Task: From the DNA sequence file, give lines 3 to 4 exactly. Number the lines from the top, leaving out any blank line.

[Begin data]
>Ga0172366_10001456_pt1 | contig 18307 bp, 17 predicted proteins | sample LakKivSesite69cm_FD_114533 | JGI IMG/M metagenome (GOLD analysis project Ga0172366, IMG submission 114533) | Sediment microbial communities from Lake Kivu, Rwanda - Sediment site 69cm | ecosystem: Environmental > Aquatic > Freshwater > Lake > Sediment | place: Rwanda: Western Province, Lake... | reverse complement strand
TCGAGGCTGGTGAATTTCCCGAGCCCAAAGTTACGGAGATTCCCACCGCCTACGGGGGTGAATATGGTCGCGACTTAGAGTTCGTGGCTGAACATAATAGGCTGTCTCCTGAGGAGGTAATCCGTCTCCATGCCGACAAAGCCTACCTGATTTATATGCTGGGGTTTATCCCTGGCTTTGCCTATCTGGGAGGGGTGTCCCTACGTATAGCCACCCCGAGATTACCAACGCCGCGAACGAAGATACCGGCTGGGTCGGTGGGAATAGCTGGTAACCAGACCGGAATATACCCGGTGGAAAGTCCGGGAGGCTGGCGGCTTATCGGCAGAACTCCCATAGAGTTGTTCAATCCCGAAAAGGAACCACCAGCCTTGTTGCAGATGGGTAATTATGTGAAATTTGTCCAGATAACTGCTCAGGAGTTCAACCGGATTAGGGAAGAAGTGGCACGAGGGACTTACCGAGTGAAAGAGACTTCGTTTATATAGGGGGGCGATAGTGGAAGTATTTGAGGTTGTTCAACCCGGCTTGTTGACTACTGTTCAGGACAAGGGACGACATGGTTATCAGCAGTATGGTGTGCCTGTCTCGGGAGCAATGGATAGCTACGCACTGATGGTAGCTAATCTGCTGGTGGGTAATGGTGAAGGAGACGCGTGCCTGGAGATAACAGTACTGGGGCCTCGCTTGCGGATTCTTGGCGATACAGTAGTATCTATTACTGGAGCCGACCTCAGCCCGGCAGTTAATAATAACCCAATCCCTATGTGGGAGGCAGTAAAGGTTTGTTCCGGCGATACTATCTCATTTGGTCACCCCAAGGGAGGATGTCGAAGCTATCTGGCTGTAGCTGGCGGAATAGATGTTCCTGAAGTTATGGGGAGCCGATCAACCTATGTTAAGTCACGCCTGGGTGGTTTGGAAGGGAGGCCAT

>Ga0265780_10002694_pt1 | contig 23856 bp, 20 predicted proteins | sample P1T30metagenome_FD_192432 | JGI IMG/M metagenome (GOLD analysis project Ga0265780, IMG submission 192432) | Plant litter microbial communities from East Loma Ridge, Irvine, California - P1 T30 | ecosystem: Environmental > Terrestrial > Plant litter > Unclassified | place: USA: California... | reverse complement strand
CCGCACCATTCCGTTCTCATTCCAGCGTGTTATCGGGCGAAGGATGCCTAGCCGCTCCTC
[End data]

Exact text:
>Ga0265780_10002694_pt1 | contig 23856 bp, 20 predicted proteins | sample P1T30metagenome_FD_192432 | JGI IMG/M metagenome (GOLD analysis project Ga0265780, IMG submission 192432) | Plant litter microbial communities from East Loma Ridge, Irvine, California - P1 T30 | ecosystem: Environmental > Terrestrial > Plant litter > Unclassified | place: USA: California... | reverse complement strand
CCGCACCATTCCGTTCTCATTCCAGCGTGTTATCGGGCGAAGGATGCCTAGCCGCTCCTC